Everywhere I look, there are garage sale signs and my Facebook feed is filled with friends selling used items or looking for extra coffee tables for their kids’ college dorm. It makes sense: Families are making moves before school starts, college is about to begin, and it’s prime moving season for renters.
I’ve always been thrifty, but I’ve never considered myself much of a thrifter. I almost always buy generic brands and shop sales, but second-hand stores and garage sales kind of skeeve me out. Don’t get me wrong: I’m all for recycling. But when I walk into a thrift store, I wonder: What kind of life did these items have before they ended up here? And most importantly: Are they clean?
Sure, I buy all of my son’s clothes at Once Upon a Child, a second-hand store for kids (they have all of the nicest brands, but I’ve never paid more than $6 for anything!), but I’m slightly skeptical of the section of the store with the toys, cribs, and shoes. Turns out, there are just some things you should never buy used. Take cribs, for example. In 2011, safety standards changed dramatically, and buying a crib that predates the new guidelines means you could be inadvertently be putting your child at risk.
The risks go beyond cribs. To help you navigate thrift stores, garage sales, and online marketplaces like a pro, we’ve rounded up a list of items you should never buy used… even if they’re free.
1. Car seats
According to Consumer Reports, the main reason not to buy car seats used is safety. According to the CDC, in the U.S., car accidents are a leading cause of death among children, but proper car seat use can reduce that risk by up to 71 percent. When it comes to secondhand car seats, you can't be 100 percent sure a car seat hasn’t been involved in a crash (rendering it ineffective), if it’s been recalled, or if the expiration date is correct (yes, car seats have expiration dates!).
When you buy a used mattress, you risk bringing home bed bugs. "[O]ne of the most common ways bed bugs are introduced to a home is through used and discarded furniture," Jeff White, director of innovation and technical content for BedBug Central told Tonic. Trust us: That’s never worth the risk.
3. Wooden furniture
Totally grossed out by the thought of bed bugs? They're not just in beds. Experts say wooden dressers can also harbor the tiny blood-sucking creatures. According to some reports, bed bugs can live in the cracks and crevices of wood furniture for up to 18 months. Think twice before hitting Craigslist for a coffee table or bureau.
Used tires present a safety hazard because you can’t verify how they were previously used. According to Consumer Reports, used tires could have been driven overloaded, underinflated, or to excessively high speeds—all things that can cause irreparable internal damage not visible to the naked eye. And even if they were gently used, tires age and degrade over time. It’s just simply not worth the risk.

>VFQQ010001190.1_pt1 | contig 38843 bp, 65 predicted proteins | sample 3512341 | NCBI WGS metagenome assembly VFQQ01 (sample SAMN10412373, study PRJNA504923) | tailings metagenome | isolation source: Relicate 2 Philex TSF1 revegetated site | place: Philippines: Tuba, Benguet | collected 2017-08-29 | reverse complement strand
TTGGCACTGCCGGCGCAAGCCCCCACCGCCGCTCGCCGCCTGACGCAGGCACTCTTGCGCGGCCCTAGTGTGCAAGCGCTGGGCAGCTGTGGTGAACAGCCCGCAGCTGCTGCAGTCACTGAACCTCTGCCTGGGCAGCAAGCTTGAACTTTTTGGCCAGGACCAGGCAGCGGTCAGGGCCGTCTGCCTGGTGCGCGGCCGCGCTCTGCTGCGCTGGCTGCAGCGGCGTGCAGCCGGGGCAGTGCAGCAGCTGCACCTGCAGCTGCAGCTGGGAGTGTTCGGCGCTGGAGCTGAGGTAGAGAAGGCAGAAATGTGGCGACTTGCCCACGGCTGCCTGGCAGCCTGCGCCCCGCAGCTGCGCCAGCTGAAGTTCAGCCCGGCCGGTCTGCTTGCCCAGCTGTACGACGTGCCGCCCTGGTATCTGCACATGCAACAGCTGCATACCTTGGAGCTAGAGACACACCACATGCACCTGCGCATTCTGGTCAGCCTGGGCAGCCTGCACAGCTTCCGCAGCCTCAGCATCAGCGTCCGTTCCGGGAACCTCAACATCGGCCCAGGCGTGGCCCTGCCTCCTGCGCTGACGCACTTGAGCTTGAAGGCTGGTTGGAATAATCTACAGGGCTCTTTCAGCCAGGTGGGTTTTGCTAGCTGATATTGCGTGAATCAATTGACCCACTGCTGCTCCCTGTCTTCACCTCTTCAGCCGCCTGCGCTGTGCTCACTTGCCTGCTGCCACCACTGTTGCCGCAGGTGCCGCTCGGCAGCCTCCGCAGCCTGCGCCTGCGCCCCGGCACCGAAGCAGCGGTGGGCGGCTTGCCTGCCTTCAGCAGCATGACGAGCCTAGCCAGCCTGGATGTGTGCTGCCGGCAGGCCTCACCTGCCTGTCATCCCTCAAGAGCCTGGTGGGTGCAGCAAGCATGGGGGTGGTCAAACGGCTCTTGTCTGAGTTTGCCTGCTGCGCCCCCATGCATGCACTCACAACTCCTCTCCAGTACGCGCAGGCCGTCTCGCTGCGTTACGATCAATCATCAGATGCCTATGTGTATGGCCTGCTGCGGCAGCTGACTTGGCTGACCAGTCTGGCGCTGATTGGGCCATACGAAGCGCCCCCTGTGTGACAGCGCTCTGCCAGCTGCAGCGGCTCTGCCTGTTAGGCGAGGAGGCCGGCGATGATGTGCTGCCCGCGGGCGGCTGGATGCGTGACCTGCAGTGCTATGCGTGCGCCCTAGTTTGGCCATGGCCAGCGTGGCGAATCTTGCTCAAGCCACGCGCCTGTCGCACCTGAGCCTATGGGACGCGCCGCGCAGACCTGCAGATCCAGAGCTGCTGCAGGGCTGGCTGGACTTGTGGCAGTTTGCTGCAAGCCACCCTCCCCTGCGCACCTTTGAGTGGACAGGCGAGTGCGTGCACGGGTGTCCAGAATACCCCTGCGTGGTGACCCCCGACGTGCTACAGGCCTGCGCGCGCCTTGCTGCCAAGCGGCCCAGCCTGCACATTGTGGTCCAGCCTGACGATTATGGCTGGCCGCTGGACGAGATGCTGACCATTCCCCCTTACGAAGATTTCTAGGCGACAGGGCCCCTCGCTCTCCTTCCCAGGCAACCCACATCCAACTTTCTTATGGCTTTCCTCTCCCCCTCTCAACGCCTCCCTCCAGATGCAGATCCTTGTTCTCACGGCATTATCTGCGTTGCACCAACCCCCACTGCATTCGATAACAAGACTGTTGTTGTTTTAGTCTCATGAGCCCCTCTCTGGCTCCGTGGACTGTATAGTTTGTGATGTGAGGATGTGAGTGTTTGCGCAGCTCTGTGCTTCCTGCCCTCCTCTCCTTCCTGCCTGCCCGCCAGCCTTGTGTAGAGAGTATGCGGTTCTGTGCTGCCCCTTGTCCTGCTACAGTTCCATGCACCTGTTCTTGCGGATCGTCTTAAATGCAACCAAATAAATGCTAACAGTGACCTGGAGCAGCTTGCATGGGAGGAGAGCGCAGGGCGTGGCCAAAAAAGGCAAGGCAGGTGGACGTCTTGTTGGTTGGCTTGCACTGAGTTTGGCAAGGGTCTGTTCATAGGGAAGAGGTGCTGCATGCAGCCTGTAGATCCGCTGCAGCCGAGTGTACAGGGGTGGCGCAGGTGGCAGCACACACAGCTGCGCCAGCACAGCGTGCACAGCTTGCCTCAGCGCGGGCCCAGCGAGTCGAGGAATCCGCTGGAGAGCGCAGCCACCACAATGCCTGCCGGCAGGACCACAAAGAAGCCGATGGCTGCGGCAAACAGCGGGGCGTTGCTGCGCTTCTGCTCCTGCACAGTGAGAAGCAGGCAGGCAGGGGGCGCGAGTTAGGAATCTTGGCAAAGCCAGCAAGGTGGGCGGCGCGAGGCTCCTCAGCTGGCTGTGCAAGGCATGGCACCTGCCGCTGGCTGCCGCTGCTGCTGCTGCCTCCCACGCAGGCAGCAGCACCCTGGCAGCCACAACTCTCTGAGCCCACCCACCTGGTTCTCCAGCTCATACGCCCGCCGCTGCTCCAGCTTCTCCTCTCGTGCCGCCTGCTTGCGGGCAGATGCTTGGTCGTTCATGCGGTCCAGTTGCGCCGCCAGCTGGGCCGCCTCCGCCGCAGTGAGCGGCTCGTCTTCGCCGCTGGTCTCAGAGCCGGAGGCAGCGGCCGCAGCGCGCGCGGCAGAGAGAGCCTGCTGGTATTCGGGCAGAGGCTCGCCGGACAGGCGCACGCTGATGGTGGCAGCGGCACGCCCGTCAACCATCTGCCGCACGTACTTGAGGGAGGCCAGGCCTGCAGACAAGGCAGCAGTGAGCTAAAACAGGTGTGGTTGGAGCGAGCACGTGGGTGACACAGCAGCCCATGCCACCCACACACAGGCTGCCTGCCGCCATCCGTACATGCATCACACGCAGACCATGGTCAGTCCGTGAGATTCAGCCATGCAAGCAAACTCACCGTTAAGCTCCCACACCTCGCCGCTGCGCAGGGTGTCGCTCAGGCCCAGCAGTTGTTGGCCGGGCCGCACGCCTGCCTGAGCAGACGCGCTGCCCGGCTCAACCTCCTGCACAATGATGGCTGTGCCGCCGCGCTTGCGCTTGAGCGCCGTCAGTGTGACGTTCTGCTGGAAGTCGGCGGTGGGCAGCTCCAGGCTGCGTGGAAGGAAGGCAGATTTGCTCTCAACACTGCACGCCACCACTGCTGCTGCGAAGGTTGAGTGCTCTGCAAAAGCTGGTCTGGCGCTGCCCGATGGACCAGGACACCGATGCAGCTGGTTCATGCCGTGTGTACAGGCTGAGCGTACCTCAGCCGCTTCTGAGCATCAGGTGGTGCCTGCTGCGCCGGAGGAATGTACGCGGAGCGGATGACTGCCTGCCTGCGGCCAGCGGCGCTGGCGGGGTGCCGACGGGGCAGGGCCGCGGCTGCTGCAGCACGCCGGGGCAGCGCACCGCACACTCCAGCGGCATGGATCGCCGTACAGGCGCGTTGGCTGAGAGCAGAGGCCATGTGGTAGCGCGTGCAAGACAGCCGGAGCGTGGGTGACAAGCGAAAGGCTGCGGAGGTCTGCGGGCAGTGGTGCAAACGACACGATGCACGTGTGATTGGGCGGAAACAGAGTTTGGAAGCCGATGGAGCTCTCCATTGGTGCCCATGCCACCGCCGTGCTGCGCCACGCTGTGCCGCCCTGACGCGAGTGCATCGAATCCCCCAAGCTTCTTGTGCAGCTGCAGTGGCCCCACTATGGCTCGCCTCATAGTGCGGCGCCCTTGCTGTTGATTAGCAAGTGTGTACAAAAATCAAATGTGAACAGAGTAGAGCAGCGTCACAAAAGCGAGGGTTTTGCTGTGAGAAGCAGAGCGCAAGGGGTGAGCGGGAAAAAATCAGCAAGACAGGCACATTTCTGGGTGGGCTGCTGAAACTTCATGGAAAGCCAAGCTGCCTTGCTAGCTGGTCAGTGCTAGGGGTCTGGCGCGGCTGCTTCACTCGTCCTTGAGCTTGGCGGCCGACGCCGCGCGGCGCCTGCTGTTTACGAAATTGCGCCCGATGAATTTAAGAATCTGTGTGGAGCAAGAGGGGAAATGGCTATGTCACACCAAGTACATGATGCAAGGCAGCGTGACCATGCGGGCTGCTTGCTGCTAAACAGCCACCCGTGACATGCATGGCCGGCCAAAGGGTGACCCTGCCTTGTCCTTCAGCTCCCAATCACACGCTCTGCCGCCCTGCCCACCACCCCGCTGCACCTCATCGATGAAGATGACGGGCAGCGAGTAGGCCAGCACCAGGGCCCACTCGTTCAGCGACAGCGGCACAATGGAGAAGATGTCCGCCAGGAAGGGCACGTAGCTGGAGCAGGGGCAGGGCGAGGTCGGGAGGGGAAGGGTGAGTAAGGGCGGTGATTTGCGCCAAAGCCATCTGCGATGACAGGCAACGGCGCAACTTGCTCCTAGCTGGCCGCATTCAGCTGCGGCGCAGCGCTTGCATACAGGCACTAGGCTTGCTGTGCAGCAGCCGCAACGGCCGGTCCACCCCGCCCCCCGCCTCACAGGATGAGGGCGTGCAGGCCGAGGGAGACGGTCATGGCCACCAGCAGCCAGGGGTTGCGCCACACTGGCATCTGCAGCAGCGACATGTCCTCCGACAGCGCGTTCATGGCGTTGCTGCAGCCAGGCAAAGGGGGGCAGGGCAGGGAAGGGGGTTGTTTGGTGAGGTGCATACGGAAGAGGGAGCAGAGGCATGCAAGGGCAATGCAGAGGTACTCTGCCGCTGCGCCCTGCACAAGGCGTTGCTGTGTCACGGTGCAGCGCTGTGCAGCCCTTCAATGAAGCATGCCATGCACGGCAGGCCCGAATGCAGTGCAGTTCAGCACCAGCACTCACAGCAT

Apart from the obvious risk of buying bottles that are fraudulent or tampered with is the simple fact that perfumes go bad fairly quickly, says Bart De Pelsmaeker, founder of Splash of Scent. Sunlight and heat can drastically slash the already-short lifespan of a perfume.
In 2011, safety standards for cribs changed dramatically. According to the New York Times, manufacturers had to stop selling then-very popular drop-side cribs, enhance hardware, strengthen crib slats and mattress supports, and test products more stringently. Many of those older models are still floating around at garage sales—it’s not worth the risk.
7. Bike helmets
According to the New York Times, once bike helmets are involved in any sort of crash, they no longer provide adequate protection. Helmets also deteriorate over time, simply due to exposure to the ozone and sunlight. A good helmet is absolutely worth splurging on.
8. Food storage containers
Stacy Genovese, technical director of the Good Housekeeping Research Institute, told the New York Times that plastic containers used to reheat food can contain toxic chemicals. According to the Scientific American, plastic bottles should never be microwaved, used to store heated liquids or foods, or washed in hot water. That’s something you definitely can’t guarantee when buying used! A 42-piece set of our favorite food storage containers will only run you $20 in any case.
9. Hats and shoes
Most clothing items can be thoroughly cleaned between owners without issue, but there are two big exceptions: Both hats and shoes are tough items to clean effectively. Shoes can harbor mold and fungus, and experts say dirty hats can lead to scalp infections.
Dirt, oil, and bacteria can build up in used cosmetics, says Jeni Sandberg, select consignment director at Everything But The House. “There are some fantastic accessories—vintage compacts, old mirrors, vanity sets with combs and boxes—around cosmetics that you can use and collect instead.” Plus, there are plenty of great cosmetics you can buy that won’t break the bank.